Yay for Double Pointed Needles!

Filed in Point of View, Skill Building by on November 30, 2015 0 Comments

In the past 12 or 13 years or so, working with DPNs has somewhat fallen out of favor. I haven’t done any market research to learn about whether sales have actually declined, but it seems to me they are harder to find in stores. Methods involving circular needles have taken the spotlight.

I’m all for innovation and improvement, and I fully recognize that working small circumferences on either 1 long or 2 medium length circular needles has revolutionized sock and other knitting for many. The fact for me remains that, having used these other methods extensively so that I would be able to teach them credibly, I like using 4 or 5 double pointed needles better in almost every single case.

I am working the second sleeve of a sweater for my 50th birthday UFO project and I found myself dreading the prospect of working on it. I got all the rest of the sweater done while on my trip to New Zealand almost a year ago, but when I returned, the rush of work and reentry after 6 weeks of travel got the better of me, and it languished. While on the trip, it was nice to only pack and carry one needle, so I worked the first sleeve using the Magic Loop method. I found it so tiresome though–having to slide the needle tips and guiding the fine yarn up over the connection between needle and cable every time without snagging (the sweater uses a lace-weight yarn on size 6 needles to create a light, airy fabric)–and I still haven’t picked it up again, except to work a few rounds at a time of that dang sleeve before I can’t stand it anymore. Finally this morning, I switched over to DPNs and it felt like I’d gone outside into the fresh air after being stuck in a small room for months. It felt so free and fluent to go round after round with my stitches all ready for me on the next needle tip, just rotate and go. I feel confident I’ll finish today and I’ll be so glad.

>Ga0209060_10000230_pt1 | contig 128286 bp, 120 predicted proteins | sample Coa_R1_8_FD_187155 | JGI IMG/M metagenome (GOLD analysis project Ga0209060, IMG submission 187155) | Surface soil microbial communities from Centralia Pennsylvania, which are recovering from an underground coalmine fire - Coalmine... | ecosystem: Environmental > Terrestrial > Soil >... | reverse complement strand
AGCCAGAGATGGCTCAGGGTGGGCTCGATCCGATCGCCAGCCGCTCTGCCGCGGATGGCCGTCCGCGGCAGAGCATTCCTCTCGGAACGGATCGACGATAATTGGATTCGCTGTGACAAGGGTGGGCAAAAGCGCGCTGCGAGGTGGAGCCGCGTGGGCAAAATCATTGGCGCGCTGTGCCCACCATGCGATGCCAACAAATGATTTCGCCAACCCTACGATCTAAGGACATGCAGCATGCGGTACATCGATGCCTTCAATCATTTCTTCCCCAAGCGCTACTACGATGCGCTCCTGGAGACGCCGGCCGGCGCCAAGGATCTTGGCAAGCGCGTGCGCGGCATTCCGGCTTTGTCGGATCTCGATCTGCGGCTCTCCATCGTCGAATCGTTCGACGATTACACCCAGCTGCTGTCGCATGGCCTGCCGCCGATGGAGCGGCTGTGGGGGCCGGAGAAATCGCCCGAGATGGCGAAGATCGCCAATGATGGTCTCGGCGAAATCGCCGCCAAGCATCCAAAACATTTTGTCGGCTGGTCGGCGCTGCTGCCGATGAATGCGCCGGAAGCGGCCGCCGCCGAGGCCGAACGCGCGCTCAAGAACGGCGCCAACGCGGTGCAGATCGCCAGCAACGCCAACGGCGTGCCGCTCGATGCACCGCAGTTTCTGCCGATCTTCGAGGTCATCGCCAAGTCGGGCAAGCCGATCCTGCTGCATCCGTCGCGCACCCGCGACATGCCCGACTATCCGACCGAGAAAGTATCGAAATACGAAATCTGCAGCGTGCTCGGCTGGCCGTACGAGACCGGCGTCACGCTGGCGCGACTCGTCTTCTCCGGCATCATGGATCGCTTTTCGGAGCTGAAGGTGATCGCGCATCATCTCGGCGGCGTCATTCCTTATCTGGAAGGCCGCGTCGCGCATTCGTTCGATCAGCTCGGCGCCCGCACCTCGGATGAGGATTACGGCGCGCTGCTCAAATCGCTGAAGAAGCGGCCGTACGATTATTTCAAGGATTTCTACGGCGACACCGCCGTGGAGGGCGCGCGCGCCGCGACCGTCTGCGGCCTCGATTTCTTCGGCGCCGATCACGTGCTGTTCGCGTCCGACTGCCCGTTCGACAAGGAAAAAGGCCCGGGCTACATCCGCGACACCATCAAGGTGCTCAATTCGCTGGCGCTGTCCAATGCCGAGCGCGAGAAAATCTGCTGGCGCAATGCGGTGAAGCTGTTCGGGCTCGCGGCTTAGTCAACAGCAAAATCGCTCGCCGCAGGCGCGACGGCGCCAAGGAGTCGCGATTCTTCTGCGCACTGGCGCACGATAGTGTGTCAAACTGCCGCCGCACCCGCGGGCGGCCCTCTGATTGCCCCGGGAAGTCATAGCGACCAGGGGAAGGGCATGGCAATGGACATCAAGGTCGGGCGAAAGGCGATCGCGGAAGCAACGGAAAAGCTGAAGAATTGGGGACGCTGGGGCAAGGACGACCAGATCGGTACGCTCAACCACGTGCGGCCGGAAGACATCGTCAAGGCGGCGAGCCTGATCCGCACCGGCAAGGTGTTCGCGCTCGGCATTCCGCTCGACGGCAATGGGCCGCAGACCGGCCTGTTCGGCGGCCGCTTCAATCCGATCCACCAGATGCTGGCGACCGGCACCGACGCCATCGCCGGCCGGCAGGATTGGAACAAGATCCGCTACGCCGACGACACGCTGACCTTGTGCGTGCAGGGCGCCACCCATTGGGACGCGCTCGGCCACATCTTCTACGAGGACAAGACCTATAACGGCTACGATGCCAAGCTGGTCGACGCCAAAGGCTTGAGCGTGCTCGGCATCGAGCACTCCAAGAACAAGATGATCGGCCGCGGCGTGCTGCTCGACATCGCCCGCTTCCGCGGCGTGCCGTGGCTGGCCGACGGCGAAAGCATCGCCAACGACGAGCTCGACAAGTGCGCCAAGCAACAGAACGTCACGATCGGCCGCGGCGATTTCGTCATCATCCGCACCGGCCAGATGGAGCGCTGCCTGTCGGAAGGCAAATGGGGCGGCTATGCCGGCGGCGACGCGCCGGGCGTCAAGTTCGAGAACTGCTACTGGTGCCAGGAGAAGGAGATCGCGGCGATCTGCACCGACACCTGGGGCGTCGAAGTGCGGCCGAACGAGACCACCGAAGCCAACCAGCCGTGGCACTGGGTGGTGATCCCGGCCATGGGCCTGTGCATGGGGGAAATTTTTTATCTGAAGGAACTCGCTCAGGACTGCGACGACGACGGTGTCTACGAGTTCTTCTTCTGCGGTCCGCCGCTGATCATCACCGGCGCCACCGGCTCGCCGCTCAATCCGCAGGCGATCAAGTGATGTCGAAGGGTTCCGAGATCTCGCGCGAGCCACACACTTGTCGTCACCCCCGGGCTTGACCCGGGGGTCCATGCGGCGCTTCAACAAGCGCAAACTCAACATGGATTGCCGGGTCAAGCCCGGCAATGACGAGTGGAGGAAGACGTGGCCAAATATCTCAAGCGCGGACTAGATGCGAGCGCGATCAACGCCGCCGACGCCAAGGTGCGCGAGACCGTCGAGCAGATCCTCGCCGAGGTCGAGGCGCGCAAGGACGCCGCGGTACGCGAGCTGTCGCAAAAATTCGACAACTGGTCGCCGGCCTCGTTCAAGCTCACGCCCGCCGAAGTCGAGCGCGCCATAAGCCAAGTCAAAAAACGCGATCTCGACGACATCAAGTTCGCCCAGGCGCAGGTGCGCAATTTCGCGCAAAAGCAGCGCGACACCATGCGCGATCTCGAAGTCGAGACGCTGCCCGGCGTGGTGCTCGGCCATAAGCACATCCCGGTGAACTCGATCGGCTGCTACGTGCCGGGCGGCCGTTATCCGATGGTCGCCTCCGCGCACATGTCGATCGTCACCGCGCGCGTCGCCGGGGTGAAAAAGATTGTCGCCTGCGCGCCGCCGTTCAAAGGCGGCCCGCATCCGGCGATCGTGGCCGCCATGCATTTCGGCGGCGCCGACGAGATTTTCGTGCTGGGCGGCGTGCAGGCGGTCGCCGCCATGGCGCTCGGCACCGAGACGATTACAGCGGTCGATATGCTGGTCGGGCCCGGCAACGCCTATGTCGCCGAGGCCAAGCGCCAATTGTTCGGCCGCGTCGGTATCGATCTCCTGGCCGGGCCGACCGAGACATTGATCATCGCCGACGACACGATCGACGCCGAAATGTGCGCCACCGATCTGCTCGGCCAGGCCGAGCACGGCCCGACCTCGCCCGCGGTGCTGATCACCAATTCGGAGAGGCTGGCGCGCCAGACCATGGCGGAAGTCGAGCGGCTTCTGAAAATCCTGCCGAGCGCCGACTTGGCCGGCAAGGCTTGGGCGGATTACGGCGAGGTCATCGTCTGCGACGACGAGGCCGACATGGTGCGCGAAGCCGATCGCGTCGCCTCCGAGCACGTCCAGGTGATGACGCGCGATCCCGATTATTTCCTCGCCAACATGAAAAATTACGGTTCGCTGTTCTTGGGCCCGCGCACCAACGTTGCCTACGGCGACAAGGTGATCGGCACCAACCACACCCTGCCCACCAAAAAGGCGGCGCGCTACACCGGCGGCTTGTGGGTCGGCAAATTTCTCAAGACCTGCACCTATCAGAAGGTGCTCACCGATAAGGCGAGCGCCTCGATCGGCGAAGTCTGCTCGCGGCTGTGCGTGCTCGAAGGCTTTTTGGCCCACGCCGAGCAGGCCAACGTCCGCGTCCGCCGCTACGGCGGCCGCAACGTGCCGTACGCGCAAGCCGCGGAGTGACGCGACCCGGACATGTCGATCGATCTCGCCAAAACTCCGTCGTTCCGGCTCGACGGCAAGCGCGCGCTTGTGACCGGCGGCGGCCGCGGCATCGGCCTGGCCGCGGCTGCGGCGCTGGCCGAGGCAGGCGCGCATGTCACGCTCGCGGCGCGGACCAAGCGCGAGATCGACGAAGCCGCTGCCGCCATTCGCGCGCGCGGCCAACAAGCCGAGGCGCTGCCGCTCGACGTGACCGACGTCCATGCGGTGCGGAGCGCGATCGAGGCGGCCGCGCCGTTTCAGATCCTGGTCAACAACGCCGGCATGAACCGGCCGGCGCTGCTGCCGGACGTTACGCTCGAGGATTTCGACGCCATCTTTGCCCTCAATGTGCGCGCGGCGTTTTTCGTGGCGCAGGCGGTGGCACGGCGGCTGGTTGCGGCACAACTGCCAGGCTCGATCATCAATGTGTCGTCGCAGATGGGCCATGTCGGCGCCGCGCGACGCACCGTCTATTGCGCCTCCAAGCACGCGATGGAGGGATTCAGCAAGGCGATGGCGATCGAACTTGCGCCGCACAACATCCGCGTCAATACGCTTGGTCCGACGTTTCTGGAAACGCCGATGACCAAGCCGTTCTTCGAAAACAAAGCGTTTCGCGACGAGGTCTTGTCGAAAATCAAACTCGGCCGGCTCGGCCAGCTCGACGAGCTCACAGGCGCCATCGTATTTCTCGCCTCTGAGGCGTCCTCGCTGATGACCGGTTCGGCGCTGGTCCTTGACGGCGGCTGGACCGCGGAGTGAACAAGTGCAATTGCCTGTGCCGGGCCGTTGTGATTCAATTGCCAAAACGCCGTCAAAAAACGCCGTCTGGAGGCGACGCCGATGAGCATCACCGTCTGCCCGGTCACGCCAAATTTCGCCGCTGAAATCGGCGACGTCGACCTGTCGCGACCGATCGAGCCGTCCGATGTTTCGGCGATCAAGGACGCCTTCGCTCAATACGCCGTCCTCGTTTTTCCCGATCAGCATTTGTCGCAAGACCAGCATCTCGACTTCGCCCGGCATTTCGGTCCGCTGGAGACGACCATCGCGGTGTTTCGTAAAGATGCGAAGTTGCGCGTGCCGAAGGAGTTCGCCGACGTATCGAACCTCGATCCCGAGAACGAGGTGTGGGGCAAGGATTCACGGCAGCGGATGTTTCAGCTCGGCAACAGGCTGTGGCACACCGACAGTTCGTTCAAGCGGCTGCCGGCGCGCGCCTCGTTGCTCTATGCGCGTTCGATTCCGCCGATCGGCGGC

I do realize the disadvantages of DPNs, such as only making one sock at at time, but since I really like making socks, that’s not a problem for me, and the advantages outweigh the disadvantages. One technique really is not ever truly easier or harder except in terms of the individual. We choose one or the other because we prefer one set of challenges over another. If you are teaching a new knitter, consider offering them options so they can choose and feel in control of their knitting, rather than feeling out of place or uncomfortable because your favorite way isn’t instantly the right way for them.

We knitters can show the world that we can get along in spite of disagreeing.

If you only ever learned to knit circularly on small circumferences with long circular needles, depending on the project, you might enjoy trying out double pointed needles, even if just to say you tried them. Here are two tutorials about how to cast on from our Quick Clips page. Once your stitches are on, you’re only working on 2 needles at a time; the others are just holding stitches. Knit the stitches to the left of the working yarn every time and you’re good to go.


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